There are many fruits that can come out of a pilgrimage. This past June in Dublin was no exception. You begin the journey anticipating one thing and find along the way all sorts of blessings that were unanticipated, “wow” moments that were never on your radar when you first began.
One of the great fruits that I found at the International Eucharistic Congress in Dublin this past June was to learn more about the Catholic Grandparents Association.
For many of us, grandparents have been inspiring, steady anchors in our families through the ups and downs, models to whom we look for example, advice and wisdom. We saw the love that the youth of the world had for Blessed Pope John Paul II, himself a grandfatherly figure, initiating the international World Youth Days and numerous other gatherings for young people.
Motivated by a love for her faith and a desire to raise the profile of the opportunity that existed for a more defined “grandparent ministry”, Catherine Wiley, (pictured at left below) a grandparent in Ireland, decided to take action by organizing a pilgrimage specifically for grandparents in 2002 in gratitude to Sts. Joachim & Anne (Grandparents of Jesus) for all that they’ve done to pass on the faith.
By 2006, the pilgrimage in Knock, Ireland (blessed by Pope Benedict) had grown to attract more than 14,000 participants. It was a powerful statement from these wise and faithful men and women who have given so many years to their families and their faith.
Today, there are numerous pilgrimages throughout the world for Catholic Grandparents, including events in the United States, England, Germany, Tanzania and Australia to name a few. Could a Canadian initiative be in the offing? It would be a real blessing for the church in our nation to have such a presence and coordinated ministry.
The pilgrimages include efforts to connect with local schools, encouraging students to compose prayers of thanksgiving for their grandparents that are then presented at the large Eucharistic Celebration, the summit of the pilgrimage experience.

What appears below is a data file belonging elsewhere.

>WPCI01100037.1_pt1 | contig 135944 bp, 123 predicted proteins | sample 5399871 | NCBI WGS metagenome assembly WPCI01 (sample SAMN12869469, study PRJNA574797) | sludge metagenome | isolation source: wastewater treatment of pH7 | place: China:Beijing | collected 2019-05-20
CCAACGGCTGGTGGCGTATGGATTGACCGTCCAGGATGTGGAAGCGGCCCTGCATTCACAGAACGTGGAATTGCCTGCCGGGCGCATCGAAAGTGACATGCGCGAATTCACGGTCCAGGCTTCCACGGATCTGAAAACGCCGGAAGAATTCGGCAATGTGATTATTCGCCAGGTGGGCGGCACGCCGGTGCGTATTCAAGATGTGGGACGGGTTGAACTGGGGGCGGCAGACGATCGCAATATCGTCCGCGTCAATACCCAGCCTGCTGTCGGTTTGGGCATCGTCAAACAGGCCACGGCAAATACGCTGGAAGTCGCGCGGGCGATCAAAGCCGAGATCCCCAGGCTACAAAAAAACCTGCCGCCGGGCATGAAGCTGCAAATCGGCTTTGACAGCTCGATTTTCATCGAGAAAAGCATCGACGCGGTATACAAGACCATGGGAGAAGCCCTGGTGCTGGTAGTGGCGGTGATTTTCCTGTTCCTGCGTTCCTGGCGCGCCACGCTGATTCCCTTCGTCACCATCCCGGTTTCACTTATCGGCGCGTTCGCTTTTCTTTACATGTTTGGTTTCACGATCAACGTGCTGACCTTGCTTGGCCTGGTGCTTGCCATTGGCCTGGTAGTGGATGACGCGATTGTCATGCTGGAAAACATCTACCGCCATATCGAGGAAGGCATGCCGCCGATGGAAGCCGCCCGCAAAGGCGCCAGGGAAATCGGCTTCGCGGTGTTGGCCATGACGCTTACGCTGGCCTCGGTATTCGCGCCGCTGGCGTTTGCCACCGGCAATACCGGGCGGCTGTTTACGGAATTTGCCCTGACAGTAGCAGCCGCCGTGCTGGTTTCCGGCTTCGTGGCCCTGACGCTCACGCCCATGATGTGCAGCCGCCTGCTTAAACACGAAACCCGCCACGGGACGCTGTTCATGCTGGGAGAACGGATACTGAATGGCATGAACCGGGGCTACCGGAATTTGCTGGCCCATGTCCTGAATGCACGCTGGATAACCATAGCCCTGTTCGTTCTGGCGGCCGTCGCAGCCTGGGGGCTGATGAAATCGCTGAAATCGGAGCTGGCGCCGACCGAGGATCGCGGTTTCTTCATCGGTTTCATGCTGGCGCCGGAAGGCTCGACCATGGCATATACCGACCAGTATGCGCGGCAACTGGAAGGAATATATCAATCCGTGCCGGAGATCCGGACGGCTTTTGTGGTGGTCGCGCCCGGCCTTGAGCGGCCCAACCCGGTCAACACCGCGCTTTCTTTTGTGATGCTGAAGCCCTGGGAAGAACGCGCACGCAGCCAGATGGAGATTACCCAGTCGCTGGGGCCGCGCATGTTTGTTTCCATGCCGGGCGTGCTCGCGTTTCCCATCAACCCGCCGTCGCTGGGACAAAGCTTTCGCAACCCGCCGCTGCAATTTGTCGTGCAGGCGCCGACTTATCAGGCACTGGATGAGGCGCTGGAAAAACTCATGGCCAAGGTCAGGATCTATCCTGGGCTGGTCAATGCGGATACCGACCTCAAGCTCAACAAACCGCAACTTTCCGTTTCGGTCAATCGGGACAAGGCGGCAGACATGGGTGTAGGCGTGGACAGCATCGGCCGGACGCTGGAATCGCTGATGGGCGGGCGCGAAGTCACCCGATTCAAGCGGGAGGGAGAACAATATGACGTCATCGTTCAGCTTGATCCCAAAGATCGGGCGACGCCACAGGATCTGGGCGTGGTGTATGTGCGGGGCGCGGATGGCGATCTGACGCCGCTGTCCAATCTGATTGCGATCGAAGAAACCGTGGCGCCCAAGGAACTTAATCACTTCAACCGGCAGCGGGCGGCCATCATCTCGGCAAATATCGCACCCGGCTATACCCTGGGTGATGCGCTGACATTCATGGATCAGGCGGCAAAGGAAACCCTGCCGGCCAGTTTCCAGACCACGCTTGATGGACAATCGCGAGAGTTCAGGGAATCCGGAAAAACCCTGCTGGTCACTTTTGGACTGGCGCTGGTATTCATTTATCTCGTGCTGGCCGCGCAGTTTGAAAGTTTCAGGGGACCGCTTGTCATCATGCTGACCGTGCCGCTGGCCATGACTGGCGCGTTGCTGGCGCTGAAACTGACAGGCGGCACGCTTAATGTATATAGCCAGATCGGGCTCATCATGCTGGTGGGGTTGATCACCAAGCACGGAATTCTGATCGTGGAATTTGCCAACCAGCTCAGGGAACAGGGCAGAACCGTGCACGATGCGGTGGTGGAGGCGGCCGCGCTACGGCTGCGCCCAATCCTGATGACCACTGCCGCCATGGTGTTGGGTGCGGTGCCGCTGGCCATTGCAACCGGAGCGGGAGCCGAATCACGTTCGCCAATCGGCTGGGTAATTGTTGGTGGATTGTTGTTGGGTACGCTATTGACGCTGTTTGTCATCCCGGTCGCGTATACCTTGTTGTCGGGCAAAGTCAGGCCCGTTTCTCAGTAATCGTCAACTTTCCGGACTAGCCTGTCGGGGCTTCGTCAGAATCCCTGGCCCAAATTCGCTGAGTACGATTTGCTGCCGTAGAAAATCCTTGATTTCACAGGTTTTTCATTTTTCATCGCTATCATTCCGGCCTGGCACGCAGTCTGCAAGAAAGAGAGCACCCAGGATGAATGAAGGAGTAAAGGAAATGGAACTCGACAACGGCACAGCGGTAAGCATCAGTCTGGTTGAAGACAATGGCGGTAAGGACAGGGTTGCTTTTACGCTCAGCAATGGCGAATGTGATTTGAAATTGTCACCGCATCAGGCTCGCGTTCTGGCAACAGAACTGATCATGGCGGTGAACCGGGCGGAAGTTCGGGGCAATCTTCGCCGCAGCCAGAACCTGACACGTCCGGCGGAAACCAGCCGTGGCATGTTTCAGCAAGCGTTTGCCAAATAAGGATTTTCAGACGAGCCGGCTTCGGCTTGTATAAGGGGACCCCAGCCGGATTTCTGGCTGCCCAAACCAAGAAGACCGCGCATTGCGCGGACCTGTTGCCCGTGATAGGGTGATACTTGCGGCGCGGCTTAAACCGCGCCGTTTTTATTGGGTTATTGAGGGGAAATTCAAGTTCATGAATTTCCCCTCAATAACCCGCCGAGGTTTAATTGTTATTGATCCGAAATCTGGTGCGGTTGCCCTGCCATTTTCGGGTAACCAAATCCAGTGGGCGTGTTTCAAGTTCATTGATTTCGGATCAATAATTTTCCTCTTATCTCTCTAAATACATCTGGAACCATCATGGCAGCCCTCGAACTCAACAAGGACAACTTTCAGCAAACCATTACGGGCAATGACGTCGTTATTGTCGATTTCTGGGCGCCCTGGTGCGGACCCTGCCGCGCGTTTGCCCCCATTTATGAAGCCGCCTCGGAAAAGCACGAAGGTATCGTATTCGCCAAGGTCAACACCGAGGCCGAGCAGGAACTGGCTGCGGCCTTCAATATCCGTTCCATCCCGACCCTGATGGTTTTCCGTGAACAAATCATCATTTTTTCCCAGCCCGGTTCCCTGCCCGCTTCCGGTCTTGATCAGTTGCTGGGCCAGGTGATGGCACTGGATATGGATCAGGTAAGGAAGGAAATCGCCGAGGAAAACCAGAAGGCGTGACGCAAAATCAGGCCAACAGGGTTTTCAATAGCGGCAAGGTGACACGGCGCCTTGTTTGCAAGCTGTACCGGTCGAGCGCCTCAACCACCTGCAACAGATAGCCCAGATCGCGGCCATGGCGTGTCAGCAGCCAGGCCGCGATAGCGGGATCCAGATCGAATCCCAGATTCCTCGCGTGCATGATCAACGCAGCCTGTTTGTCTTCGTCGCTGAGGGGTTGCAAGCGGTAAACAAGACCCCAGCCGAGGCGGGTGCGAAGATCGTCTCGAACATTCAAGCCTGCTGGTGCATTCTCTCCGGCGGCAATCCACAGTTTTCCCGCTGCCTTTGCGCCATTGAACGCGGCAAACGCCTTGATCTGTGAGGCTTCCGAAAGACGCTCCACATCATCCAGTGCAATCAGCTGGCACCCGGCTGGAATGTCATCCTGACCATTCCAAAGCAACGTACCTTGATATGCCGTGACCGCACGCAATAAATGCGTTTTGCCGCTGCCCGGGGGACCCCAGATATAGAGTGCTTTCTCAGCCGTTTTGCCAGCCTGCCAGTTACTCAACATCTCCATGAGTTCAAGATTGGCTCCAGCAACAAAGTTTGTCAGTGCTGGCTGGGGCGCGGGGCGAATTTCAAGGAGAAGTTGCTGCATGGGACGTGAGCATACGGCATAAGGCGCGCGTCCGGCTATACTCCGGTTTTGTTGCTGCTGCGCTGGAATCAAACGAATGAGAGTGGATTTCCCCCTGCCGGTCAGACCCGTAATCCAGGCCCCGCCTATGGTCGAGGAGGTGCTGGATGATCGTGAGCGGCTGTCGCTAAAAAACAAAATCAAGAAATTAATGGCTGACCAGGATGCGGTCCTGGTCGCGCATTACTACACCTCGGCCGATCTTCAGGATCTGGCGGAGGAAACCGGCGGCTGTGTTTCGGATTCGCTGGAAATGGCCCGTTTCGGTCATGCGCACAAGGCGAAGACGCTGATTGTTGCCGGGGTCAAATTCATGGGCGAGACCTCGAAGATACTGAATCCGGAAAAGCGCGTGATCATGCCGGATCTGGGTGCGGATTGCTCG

Catherine had the opportunity to present a workshop with participants at the IEC and was also interviewed during one of our many plenary session breaks. Her workshop was a highlight for many attending the congress with a standing ovation and hundreds of inquiries to the organization in the days that followed.
Catherine also shared her personal story of writing to Pope Benedict XVI asking for a universal prayer for Grandparents. An excerpt from her presentation:
“Seven years ago, I wrote to our Holy Father in desperation and begged him to write a universal prayer for Grandparents because as a Grandmother, even though I was a practising Catholic, I felt I was failing my family. I felt unable to pass on my faith, because some members of my family were scorning and rejecting it. I felt hurt and excluded.
Nobody believed that the Pope would ever write the prayer. I never doubted it. My mission was to ensure that he saw the request (not an easy task as you can imagine). I knew, absolutely, that once he did, he would not hesitate, and when he did, he summed it up perfectly.”